I’m so happy for Peter. We had attempted Tödi already twice together. He literally told me this was his last attempt before the start! Today, we have big downhill plans. Mano a mano. Like the two curly friends we are 😊Our route started in the canton of Glarus but will end in canton Graubünden. A wonderful line requiring a proper zoom out when looking at the map. Most of the downhill line follows west faces. This means there is a very tight window when the snow will be ‘pure cream’. Too early: icy. Too late: wet and sticky. We get lucky and enjoy a memorable glorious descent. Luck is on our side today. We even meet 2 locals that give us a ride to Disentis, where we will take the train back home. Although, in a moment of hungry celebration, we decide to share an Italian pizza that I manage to control thanks to skipping the cheese. 2 pizzas in 96 days of skimo. I can deal with that!


Clariden & Gross Schärhorn happy ending https://www.strava.com/activities/5383160580

Swiss roads connect or isolate regions depending on the season. With the first snowflakes, many high roads that connect two cantons over a mountain pass close for the winter. These are good news for skiers since these roads turn into some sort of ski slopes; but also bad news, because certain routes became accessible only with long approaches. The solution? Wait for the spring to come and the passes to re-open.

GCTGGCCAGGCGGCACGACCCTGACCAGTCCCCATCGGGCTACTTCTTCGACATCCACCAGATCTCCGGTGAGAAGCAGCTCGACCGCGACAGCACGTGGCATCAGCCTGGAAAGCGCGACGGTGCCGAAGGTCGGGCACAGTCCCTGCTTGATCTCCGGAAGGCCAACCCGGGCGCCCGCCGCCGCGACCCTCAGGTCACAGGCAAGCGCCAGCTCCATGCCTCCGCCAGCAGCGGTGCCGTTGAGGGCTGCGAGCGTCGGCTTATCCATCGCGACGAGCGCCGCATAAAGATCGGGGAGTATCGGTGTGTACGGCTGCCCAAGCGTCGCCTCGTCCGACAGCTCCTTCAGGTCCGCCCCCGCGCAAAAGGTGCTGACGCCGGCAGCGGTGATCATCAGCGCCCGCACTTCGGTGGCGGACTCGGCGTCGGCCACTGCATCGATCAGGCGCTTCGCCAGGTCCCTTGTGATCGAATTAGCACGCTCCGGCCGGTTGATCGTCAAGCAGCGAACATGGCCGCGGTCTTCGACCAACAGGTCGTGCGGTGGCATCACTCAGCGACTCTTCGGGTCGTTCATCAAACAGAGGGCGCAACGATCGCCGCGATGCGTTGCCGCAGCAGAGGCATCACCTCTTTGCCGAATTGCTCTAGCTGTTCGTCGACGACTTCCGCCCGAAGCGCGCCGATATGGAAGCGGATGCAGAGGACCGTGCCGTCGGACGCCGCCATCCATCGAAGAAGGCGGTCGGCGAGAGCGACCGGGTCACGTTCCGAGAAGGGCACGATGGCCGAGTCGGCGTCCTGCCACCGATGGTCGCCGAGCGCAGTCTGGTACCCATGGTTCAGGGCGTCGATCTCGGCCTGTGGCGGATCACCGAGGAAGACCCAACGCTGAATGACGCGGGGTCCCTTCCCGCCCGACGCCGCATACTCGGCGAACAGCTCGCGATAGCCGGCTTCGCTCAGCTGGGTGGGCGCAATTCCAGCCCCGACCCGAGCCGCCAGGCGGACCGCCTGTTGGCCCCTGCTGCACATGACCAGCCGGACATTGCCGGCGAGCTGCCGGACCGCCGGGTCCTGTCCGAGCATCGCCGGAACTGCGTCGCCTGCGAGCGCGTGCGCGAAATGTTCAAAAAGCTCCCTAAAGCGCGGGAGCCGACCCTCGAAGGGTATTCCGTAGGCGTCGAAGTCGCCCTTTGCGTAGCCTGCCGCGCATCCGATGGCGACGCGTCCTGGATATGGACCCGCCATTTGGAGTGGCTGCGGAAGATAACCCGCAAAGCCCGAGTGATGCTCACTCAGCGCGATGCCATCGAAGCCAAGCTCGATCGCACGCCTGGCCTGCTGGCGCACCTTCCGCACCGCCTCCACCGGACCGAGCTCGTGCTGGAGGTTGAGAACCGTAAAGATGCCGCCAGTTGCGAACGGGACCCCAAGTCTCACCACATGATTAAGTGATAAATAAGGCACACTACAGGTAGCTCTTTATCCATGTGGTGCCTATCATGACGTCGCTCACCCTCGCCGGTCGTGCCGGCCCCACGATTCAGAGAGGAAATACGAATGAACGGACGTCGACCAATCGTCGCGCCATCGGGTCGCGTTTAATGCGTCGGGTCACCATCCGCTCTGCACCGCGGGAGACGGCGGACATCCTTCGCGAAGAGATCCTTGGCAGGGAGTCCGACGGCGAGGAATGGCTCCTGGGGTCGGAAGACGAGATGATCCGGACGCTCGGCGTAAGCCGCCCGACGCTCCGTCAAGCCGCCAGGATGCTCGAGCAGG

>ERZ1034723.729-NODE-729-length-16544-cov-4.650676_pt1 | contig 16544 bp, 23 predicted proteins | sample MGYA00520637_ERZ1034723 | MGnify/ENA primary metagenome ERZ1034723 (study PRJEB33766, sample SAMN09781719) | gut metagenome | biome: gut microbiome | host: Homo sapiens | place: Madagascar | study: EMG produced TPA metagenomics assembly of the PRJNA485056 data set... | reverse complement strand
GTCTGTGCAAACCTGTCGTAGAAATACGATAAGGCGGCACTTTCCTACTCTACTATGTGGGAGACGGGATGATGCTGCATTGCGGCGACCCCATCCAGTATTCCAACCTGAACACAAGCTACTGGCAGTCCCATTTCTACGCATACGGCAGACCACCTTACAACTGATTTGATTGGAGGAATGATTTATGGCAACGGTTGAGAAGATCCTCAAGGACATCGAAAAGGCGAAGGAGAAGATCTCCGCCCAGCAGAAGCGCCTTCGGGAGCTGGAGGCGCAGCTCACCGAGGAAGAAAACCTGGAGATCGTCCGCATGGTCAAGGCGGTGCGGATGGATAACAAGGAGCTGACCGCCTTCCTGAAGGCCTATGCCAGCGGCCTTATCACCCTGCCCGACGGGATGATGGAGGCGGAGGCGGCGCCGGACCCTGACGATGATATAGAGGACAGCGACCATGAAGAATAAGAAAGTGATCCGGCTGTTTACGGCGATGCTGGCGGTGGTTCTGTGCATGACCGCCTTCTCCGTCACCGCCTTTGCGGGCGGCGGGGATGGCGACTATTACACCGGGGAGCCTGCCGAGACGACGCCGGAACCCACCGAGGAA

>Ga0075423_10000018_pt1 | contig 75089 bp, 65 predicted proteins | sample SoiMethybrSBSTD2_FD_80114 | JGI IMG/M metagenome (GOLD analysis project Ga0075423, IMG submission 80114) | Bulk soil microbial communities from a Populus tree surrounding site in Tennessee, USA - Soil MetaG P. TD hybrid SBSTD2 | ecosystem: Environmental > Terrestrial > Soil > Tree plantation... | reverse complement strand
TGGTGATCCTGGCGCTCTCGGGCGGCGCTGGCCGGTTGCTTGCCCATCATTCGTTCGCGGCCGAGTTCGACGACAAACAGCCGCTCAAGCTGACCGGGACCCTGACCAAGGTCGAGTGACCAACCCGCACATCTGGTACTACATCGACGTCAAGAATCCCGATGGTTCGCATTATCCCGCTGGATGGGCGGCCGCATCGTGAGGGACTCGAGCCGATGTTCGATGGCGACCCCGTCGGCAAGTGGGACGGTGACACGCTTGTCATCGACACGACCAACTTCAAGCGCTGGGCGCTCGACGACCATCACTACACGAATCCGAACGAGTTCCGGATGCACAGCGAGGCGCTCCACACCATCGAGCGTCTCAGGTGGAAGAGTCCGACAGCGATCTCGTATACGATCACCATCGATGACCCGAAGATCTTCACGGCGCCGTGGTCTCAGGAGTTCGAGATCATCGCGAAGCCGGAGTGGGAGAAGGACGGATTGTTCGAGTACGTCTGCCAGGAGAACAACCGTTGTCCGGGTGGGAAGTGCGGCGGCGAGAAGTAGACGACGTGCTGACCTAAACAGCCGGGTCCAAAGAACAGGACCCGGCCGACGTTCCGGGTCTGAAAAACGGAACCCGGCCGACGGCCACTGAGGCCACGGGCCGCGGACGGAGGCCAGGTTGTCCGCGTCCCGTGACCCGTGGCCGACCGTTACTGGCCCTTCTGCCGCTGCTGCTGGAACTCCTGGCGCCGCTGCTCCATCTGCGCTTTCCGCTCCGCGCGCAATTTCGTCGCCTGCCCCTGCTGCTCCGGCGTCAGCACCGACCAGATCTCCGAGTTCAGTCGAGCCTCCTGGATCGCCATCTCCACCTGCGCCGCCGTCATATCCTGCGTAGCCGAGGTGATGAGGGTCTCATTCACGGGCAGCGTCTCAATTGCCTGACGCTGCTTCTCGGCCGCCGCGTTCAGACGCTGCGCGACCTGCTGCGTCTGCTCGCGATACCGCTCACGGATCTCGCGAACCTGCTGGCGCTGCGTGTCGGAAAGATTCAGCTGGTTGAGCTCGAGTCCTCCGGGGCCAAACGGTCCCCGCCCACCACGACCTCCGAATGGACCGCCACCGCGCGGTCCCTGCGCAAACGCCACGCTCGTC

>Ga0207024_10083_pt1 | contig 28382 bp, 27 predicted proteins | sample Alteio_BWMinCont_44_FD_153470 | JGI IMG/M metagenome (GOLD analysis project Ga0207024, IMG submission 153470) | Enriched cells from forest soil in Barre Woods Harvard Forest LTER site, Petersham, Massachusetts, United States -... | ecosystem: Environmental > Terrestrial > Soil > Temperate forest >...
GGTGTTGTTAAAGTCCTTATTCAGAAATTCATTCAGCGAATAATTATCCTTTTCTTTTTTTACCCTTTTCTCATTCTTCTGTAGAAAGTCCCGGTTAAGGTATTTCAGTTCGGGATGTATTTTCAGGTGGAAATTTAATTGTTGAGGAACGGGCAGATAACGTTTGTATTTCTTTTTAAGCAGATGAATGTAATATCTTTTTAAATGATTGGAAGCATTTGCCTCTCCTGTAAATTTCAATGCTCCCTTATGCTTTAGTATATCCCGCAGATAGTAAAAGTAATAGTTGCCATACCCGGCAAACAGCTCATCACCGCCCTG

A busy day at Clariden. Here the ski depo 200m below the summit (behind)

On May 30th 2021, Moran and I closed the season with a BANG. Luckily for us, the Klausenpass road had been cleared a few days before. Not so luckily for us, dozens of other skiers had the same mountain in mind: Clariden. I am running a T1D experiment lately: eating fast acting carbs just before sports, combined with a ‘glucose burning’ pace. I have my rice crackers with honey and take off immediately at a decent pace. The route is in the shade, which helps with the pushing. Many skiers ahead of us also motivates me to ‘count the victims’ as we overtake them.



Unfortunately, the glucose sparring is real and, despite the abundant availability, these muscles of mine refuse to use up the glucose – is my GLUT4 hibernating or what?! After +1h uphill and with a glucose well above 200 mg/dL, I decide to correct w 3u ultra-fast acting. To conclude, I wonder what is the point in experimenting if ‘what works, works’. The reason for it is to be a bit more flexible at future race aid stations. Bottom line, only carbs to fix lows – end of the story.


The day ends with two happy girls in flip flops and shorts. Cyclists riding by the pass. Snow in the summits, green fields at the village. Smells like summer! WHAT-A-SKI-SEASON. The countdown for the next one has started!